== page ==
Take Time to Thrive (Nurse Edition)
A few weeks back, Trusted Health and our friends at Outdoor Voices shared Nurses First: The Wellness Series, a week-long virtual event series focused on supporting nurses in all areas of wellness. Nurses are often nurturers by nature. But how and when are nurses taking the opportunity to care for their own wellbeing?
Dr. Sharon Tucker, PhD, APRN-CNS, NC-BC, EBP-C, FNAP, FAAN, and Professor at The Ohio State College of Nursing, recently led us through a one-hour event, where she helped nurses thrive by prioritizing emotional and social wellness. She is a behavioral and organizational change expert, a psychiatric mental health clinical nurse specialist and integrative nurse coach, and, fun fact, was on the Geraldo Rivera talk show in late 80s with researcher and NY guardian angel.
You can watch the full event recording below!
“I have come to strongly believe that purpose and mindfulness are key to career success, life satisfaction and being your extraordinary self. Being negative is a choice and impacts health and well-being.”
So, how does this relate to nurses, and why is wellness a focus? Dr. Tucker shares various explanations and strategies below!
Why Nurses & Why Wellness?
Nurse stress and dissatisfaction are important factors in nurse burnout and are, you guessed, on the opposite side of optimal wellness. Managerial style and supervisory support are also factors in nurse burnout. Moreover, US nurses are at risk for poor health due to physical inactivity and poor dietary habits, both large byproducts of heightened stress levels.
Additionally, a lack of nurses wellness has been linked to higher likelihood of medical errors, especially when it comes to mental wellness: Shift work involves an alteration in psychophysical homeostasis, with a decrease in performance. Shift work also affects social and family relationships and is a risk factor for stress, sleep disorders, metabolic disorders, diabetes, cardiovascular disorders, and even breast cancer.
And lately, COVID-19 has greatly impacted nurses’ stress levels, mental health, and overall wellbeing. On the other hand, courses based on mindfulness have proven to be effective in improving healthcare workers’ well‐being, increasing their quality of life, and their productivity outcomes.
Our First Wellness Focus: Positivity
Being positive doesn’t mean always being happy or confident, it can simply be broken down into an equation:
Have three times more positive emotions than negative emotions.
This has been called the most reliable road to emotional happiness by Barbara Frederickson from University of North Carolina, the author of Positivity: Top-Notch Research Reveals the 3-to-1 Ratio That Will Change Your Life (2009).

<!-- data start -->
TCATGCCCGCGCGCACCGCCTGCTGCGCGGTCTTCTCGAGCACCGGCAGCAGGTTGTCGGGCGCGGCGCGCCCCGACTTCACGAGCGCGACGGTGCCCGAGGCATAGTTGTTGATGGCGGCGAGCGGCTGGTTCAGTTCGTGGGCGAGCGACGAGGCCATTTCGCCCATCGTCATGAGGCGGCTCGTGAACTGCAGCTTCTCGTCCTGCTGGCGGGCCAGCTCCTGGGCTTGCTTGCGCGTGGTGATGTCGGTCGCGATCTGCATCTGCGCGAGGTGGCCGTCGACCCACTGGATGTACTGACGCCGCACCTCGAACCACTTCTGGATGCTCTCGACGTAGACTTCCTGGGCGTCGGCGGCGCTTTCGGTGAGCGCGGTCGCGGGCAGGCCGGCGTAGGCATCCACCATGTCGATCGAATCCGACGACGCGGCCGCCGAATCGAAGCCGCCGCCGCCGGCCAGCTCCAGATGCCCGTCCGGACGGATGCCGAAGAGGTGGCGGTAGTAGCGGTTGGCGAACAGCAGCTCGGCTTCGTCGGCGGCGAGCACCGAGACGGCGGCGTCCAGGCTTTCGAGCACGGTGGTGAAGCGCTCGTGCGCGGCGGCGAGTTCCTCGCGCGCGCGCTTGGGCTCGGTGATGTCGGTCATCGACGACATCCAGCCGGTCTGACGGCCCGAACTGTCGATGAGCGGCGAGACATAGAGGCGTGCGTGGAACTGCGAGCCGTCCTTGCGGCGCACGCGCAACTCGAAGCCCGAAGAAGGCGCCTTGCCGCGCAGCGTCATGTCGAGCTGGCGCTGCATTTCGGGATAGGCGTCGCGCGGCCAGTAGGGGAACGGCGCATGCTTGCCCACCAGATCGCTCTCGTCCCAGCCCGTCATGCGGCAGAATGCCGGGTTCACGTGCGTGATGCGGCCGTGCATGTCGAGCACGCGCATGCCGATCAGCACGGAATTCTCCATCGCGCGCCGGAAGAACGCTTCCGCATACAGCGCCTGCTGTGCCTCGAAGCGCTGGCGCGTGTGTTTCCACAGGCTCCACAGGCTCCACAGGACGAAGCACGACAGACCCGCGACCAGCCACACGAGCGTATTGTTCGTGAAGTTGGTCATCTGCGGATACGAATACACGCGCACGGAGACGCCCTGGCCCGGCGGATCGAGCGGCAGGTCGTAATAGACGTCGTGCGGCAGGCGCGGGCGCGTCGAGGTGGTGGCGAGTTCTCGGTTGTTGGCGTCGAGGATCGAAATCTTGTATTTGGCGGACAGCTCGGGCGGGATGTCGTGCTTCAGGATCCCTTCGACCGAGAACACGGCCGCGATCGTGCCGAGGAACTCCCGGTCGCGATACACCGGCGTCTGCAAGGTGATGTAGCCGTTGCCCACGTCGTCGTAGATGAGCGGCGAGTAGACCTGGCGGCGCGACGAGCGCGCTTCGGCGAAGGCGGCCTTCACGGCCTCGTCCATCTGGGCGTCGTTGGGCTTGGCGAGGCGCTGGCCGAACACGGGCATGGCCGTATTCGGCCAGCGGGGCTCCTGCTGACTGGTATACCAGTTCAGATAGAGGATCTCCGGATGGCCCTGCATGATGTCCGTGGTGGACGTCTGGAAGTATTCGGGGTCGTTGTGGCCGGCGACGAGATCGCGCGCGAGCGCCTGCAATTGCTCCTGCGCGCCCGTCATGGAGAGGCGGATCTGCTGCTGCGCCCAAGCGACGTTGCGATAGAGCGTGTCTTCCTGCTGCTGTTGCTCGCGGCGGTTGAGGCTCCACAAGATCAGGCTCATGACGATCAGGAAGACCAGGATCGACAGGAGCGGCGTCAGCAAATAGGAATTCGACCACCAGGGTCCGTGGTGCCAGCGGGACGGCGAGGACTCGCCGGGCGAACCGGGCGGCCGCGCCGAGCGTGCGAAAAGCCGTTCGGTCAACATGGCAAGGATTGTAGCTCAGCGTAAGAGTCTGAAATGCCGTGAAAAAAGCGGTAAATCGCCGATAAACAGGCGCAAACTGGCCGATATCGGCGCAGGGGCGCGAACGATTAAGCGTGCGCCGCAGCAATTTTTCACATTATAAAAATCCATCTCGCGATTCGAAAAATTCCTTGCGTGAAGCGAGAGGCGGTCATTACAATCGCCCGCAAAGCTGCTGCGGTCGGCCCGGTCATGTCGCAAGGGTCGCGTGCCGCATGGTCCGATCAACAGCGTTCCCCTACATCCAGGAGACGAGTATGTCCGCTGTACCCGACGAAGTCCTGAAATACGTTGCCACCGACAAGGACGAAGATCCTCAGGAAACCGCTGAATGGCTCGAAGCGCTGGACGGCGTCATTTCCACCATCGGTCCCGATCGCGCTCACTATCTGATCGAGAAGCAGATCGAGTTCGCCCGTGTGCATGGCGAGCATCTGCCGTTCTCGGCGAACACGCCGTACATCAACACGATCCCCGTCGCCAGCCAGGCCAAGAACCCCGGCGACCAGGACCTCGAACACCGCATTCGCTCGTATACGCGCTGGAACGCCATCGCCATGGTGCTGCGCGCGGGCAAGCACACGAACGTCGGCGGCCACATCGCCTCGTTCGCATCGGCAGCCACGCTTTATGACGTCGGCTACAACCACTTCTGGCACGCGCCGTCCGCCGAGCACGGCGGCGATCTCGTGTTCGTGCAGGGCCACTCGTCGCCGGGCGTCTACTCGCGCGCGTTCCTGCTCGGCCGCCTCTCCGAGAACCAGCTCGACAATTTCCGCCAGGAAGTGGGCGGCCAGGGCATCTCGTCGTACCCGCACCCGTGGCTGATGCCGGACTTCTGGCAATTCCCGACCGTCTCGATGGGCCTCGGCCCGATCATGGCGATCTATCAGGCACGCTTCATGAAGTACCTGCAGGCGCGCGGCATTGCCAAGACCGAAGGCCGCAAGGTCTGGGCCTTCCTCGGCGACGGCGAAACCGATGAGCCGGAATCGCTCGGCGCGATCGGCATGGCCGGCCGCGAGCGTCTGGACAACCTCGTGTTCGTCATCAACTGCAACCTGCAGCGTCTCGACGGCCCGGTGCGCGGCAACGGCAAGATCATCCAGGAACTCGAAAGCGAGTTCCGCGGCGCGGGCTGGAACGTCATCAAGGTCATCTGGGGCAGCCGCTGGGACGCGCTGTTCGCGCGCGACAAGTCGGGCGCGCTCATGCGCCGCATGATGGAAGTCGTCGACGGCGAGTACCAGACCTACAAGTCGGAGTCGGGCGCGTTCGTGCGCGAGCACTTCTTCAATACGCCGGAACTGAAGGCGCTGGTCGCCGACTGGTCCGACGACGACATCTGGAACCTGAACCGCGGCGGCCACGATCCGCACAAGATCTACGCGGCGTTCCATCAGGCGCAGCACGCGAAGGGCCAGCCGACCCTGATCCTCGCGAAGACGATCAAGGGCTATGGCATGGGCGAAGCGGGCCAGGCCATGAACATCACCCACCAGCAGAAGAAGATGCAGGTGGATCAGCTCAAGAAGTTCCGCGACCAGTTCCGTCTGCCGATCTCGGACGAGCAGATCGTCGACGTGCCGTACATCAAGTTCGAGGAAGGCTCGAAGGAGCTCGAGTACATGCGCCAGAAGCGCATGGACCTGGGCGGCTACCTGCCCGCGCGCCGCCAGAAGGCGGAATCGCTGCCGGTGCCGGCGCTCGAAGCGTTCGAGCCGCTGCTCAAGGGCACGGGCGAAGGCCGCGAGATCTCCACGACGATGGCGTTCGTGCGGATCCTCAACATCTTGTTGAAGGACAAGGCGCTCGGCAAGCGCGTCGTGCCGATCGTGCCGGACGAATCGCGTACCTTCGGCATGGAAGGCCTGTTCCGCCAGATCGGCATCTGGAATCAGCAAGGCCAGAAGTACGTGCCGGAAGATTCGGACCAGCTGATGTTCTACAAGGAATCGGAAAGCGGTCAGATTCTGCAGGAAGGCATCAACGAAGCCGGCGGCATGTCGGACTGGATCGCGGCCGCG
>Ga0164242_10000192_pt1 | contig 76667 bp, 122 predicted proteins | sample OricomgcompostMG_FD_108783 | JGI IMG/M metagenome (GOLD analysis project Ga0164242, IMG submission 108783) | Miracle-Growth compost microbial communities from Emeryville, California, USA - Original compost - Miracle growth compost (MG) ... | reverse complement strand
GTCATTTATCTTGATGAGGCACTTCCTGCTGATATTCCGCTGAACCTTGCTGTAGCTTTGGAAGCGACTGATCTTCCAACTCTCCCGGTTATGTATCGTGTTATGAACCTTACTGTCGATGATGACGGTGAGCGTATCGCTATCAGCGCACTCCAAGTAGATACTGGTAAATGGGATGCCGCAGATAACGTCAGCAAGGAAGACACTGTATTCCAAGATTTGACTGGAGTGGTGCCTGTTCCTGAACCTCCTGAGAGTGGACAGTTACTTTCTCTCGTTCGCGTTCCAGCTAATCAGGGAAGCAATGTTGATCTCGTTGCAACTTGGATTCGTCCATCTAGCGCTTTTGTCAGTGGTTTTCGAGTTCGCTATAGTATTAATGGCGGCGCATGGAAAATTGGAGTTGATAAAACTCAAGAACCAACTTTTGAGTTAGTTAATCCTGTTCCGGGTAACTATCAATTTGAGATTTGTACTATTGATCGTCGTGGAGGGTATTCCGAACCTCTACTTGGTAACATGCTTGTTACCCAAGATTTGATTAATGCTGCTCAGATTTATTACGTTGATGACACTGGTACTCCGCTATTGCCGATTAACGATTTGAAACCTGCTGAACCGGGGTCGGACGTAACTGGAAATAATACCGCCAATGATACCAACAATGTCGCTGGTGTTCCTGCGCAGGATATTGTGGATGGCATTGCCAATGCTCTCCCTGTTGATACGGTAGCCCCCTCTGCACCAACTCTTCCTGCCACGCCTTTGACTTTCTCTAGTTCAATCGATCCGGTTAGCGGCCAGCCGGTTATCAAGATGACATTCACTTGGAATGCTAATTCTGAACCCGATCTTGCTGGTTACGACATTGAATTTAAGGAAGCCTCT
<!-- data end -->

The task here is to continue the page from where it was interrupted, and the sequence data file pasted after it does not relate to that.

You also can’t be happy all the time, so you need to work with your bouts of unhappiness.
And don’t forget that there are multiple areas of wellbeing, and it’s ok not to have all of them in the green at the same time; sometimes they may overlap, and other times you may look toward one of them to pull you through while the others take a minute to bounce back.
You can practice positivity by identifying and promoting specific emotions, or behaviors that elicit these feelings.
10 Positive Emotions that Increase wellbeing:
Your You-First Checklist
Quick intermission: This is a friendly reminder that it’s ok to focus on yourself from time to time. If you’re not taken care of, how are you going to take care of others?
If you ever feel yourself falling behind or feeling stuck, burnt out, or frustrated, run through this list. It could be that one of these areas is being neglected, and that a little bit of focused attention may turn your situation around.
Our First Wellness Focus: Gratitude
Gratitude, or the sentiment of feeling grateful, is huge in terms of our emotions. Of course, we all have challenging situations or times in life, but no matter what, there’s almost always something you can genuinely be thankful for. You’d be surprised how a little bit of thanks goes a long way.
Here’s a quick way for you to incorporate a little more gratitude into your daily routine:
- Commit to a daily practice
- Choose set time of day
- Just do it everyday
- Write it down
- Feel it
- Practice present-moment gratitude
- Share the gratitude
- Don’t stop when you start noticing results
- Allow yourself to be human
We know these are tough times, but if we can do it, you can do it. Thank you for all that you do.
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